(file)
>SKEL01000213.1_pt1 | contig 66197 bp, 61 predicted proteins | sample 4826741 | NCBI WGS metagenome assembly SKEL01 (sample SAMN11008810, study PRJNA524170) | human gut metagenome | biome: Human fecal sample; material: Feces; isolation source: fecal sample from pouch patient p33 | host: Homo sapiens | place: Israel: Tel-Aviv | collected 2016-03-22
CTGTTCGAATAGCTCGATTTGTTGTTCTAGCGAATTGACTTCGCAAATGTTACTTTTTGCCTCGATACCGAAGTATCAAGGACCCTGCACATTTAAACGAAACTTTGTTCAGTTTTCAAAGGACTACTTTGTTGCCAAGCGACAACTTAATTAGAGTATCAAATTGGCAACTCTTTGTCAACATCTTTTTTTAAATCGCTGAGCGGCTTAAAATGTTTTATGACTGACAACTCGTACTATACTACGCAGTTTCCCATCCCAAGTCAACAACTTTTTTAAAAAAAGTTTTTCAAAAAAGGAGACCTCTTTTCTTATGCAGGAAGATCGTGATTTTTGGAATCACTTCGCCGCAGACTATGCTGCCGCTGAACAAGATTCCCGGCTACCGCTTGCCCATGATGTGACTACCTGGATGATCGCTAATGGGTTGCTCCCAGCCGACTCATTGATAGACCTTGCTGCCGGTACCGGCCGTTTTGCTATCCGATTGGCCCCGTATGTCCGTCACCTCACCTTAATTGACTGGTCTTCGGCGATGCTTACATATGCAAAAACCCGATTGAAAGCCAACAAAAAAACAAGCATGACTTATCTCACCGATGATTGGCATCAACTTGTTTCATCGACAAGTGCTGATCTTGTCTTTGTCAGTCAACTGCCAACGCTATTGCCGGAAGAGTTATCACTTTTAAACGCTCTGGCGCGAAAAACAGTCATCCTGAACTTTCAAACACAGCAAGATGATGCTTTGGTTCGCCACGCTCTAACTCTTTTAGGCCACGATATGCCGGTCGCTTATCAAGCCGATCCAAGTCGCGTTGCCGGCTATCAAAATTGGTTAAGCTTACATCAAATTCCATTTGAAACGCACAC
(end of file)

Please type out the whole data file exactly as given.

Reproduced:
>SKEL01000213.1_pt1 | contig 66197 bp, 61 predicted proteins | sample 4826741 | NCBI WGS metagenome assembly SKEL01 (sample SAMN11008810, study PRJNA524170) | human gut metagenome | biome: Human fecal sample; material: Feces; isolation source: fecal sample from pouch patient p33 | host: Homo sapiens | place: Israel: Tel-Aviv | collected 2016-03-22
CTGTTCGAATAGCTCGATTTGTTGTTCTAGCGAATTGACTTCGCAAATGTTACTTTTTGCCTCGATACCGAAGTATCAAGGACCCTGCACATTTAAACGAAACTTTGTTCAGTTTTCAAAGGACTACTTTGTTGCCAAGCGACAACTTAATTAGAGTATCAAATTGGCAACTCTTTGTCAACATCTTTTTTTAAATCGCTGAGCGGCTTAAAATGTTTTATGACTGACAACTCGTACTATACTACGCAGTTTCCCATCCCAAGTCAACAACTTTTTTAAAAAAAGTTTTTCAAAAAAGGAGACCTCTTTTCTTATGCAGGAAGATCGTGATTTTTGGAATCACTTCGCCGCAGACTATGCTGCCGCTGAACAAGATTCCCGGCTACCGCTTGCCCATGATGTGACTACCTGGATGATCGCTAATGGGTTGCTCCCAGCCGACTCATTGATAGACCTTGCTGCCGGTACCGGCCGTTTTGCTATCCGATTGGCCCCGTATGTCCGTCACCTCACCTTAATTGACTGGTCTTCGGCGATGCTTACATATGCAAAAACCCGATTGAAAGCCAACAAAAAAACAAGCATGACTTATCTCACCGATGATTGGCATCAACTTGTTTCATCGACAAGTGCTGATCTTGTCTTTGTCAGTCAACTGCCAACGCTATTGCCGGAAGAGTTATCACTTTTAAACGCTCTGGCGCGAAAAACAGTCATCCTGAACTTTCAAACACAGCAAGATGATGCTTTGGTTCGCCACGCTCTAACTCTTTTAGGCCACGATATGCCGGTCGCTTATCAAGCCGATCCAAGTCGCGTTGCCGGCTATCAAAATTGGTTAAGCTTACATCAAATTCCATTTGAAACGCACAC